HHJ Jarman QC gave three reasons to support his finding that Evan lacked capacity:

  1. he did not have the capacity to appreciate the understanding that he’d had with his son Elfed over many years, during which Elfed had looked after his stock and land for no financial reward, or the subsequent promises he made to Gwen and his grandsons.
  2. he lacked capacity to understand the extent of Yr Efail; and
  3. he lacked the capacity to understand that the changes implemented by the 2016 will were more than just minor changes to the 2005 will.

The Judge went one step further, finding that, even if the 2016 will was valid, Yr Efail should nevertheless pass to Elfed’s estate under the doctrine of proprietary estoppel, which in essence is the legal remedy to enforce a broken promise. This is because of the promises Evan made Elfed, that he would leave him Yr Efail, and which Elfed had relied on, to his detriment, by working incredibly long hours, purchasing land adjoining his father’s, and paying for the vast majority of expenses including staff wages, husbandry and machinery. The judge cited a number of leading cases including Davies v Davies [2016] EWCA Civ 463, another case where specialist Solicitors from the Hugh James Contested Wills, Trusts and Estates team, acted for the successful party.

Speaking of the judgement, Partner and Head of the Contested Wills, Trusts and Estates department, Roman Kubiak, said today:

No family should have to go through a trial to achieve justice. However, the circumstances were such that Gwen, Stephen and Carys had no other option and I am delighted that we were able to help them to recover the land promised to Elfed by his father and to give effect to Evan’s true wishes as reflected in the 2005 will, made at a time when he was of sound mind, before his capacity sadly started to deteriorate.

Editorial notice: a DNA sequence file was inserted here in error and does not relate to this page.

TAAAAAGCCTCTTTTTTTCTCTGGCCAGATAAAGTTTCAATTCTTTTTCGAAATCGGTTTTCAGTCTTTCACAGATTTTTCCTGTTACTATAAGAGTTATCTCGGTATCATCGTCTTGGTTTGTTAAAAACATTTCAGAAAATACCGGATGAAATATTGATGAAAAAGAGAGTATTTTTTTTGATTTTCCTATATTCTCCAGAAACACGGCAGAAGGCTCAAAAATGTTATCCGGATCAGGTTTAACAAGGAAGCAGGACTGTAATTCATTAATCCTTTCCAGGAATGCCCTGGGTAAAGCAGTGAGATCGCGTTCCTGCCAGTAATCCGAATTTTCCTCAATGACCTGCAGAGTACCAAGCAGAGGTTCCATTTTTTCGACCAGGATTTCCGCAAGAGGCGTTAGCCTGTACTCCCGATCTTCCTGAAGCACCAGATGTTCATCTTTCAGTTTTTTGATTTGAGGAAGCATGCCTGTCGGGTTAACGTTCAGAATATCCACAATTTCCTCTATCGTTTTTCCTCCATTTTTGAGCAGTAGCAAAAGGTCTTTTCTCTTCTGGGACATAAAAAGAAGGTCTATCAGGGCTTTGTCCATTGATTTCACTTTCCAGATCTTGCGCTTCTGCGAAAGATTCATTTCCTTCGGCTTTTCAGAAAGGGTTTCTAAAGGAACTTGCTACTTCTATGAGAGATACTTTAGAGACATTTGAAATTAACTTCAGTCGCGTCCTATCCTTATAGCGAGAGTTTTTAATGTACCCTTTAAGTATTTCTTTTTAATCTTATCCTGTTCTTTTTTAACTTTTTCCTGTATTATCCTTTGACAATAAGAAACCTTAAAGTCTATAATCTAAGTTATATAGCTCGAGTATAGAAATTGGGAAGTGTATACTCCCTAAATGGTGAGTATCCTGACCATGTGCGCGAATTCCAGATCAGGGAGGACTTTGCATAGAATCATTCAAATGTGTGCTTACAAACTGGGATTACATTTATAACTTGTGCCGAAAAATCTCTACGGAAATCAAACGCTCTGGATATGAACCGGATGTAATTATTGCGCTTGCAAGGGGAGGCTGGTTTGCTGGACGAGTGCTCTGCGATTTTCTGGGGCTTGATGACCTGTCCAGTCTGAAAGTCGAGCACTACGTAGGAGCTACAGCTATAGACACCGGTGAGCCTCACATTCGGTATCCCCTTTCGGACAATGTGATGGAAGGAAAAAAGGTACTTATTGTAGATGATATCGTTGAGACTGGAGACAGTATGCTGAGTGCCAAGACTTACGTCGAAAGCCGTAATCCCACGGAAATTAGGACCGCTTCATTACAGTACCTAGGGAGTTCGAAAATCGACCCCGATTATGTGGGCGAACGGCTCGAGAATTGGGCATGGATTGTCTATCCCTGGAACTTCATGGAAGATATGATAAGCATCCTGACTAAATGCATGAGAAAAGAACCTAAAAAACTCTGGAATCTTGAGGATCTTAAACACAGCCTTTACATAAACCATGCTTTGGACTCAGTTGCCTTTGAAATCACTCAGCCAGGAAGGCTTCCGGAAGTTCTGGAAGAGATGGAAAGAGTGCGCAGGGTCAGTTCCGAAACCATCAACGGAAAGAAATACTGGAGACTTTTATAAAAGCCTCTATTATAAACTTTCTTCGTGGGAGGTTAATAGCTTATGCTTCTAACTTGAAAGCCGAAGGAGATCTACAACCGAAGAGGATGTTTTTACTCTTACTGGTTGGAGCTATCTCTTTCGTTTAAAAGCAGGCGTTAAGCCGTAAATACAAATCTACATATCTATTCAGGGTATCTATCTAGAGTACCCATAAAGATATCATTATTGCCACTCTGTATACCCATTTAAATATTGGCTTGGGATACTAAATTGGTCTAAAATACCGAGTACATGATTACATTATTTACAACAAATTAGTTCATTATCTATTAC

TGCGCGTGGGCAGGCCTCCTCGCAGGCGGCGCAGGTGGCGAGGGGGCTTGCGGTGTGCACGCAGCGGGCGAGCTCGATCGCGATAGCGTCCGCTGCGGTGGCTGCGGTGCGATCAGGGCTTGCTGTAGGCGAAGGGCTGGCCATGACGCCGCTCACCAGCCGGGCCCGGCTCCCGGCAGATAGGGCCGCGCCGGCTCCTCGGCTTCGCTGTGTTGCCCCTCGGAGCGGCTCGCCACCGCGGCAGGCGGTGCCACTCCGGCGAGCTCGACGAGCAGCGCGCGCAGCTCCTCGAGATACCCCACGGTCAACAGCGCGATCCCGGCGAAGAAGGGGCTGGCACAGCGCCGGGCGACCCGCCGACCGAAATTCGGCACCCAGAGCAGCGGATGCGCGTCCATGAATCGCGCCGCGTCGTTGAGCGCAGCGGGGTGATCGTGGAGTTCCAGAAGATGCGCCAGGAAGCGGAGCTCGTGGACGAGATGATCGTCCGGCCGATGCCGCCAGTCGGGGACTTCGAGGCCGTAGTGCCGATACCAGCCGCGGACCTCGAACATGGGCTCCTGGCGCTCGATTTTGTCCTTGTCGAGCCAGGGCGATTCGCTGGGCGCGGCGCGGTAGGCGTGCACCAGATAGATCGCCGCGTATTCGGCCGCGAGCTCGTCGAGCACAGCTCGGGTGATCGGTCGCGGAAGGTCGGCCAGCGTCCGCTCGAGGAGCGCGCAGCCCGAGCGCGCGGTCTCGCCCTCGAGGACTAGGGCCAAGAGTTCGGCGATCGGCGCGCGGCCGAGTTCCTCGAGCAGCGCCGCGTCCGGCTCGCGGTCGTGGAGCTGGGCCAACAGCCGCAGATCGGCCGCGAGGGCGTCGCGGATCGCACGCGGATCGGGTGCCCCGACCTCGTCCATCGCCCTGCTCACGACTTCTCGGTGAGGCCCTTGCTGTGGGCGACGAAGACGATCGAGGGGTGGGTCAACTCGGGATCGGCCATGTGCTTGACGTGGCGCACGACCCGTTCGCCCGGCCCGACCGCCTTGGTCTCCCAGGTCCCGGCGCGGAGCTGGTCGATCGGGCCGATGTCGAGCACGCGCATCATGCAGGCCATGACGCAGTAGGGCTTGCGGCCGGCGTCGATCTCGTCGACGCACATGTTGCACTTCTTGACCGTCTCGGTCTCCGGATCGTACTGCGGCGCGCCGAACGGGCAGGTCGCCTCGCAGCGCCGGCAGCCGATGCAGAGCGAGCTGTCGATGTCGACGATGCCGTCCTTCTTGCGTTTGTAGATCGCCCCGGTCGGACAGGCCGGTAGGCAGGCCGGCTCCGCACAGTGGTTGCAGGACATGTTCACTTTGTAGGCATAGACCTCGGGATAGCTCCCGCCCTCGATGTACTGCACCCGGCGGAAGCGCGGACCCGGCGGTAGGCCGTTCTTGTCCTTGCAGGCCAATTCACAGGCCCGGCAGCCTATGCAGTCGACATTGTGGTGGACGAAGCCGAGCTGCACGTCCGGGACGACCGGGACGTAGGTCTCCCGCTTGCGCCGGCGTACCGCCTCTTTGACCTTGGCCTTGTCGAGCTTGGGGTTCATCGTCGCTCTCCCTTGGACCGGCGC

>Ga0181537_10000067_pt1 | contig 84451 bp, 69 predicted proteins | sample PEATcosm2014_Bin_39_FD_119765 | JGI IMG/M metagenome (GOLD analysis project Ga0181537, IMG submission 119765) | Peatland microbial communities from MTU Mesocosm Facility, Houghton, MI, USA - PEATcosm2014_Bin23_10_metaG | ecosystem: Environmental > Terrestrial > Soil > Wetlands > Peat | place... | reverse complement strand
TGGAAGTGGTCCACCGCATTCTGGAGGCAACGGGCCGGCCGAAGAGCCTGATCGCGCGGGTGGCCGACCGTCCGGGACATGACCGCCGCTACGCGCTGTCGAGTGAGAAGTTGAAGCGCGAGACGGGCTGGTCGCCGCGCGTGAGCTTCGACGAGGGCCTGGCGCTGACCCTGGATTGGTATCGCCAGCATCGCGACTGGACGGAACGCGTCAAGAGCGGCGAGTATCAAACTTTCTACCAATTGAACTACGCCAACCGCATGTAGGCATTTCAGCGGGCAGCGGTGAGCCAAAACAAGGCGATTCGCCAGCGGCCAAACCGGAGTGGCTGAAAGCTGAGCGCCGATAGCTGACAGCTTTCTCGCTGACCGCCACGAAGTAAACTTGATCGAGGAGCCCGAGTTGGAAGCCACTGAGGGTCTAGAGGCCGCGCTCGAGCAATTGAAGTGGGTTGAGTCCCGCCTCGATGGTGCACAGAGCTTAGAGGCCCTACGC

This result is a testament to the family’s courage, determination and commitment to see justice prevail and I am grateful to them, our barrister, Alex Troup, the witnesses and HHJ Jarman QC for all playing their part in bringing closure to this affair.

I hope that this result will send a message to others that, in the right circumstances, even in the face of potential obstacles such as a seemingly positive capacity assessment, wills which fail to reflect a person’s true wishes can be overturned and promises can be upheld.


You can read the Hughes decision on BAILLI in English here and Welsh here.

Author bio

Roman Kubiak TEP


Roman Kubiak is a Partner and Head of the market leading Private Wealth Disputes team.

He advises across the whole spectrum of private wealth disputes, with a particular focus on high value, complex and cross-border disputes including: trust disputes, breach of trust claims and applications to remove trustees; will disputes, particularly those with an international element; claims under the Inheritance (Provision for Family and Dependants) Act 1975; and claims for equitable relief under proprietary estoppel, constructive trusts and resulting trusts.

Disclaimer: The information on the Hugh James website is for general information only and reflects the position at the date of publication. It does not constitute legal advice and should not be treated as such. If you would like to ensure the commentary reflects current legislation, case law or best practice, please contact the blog author.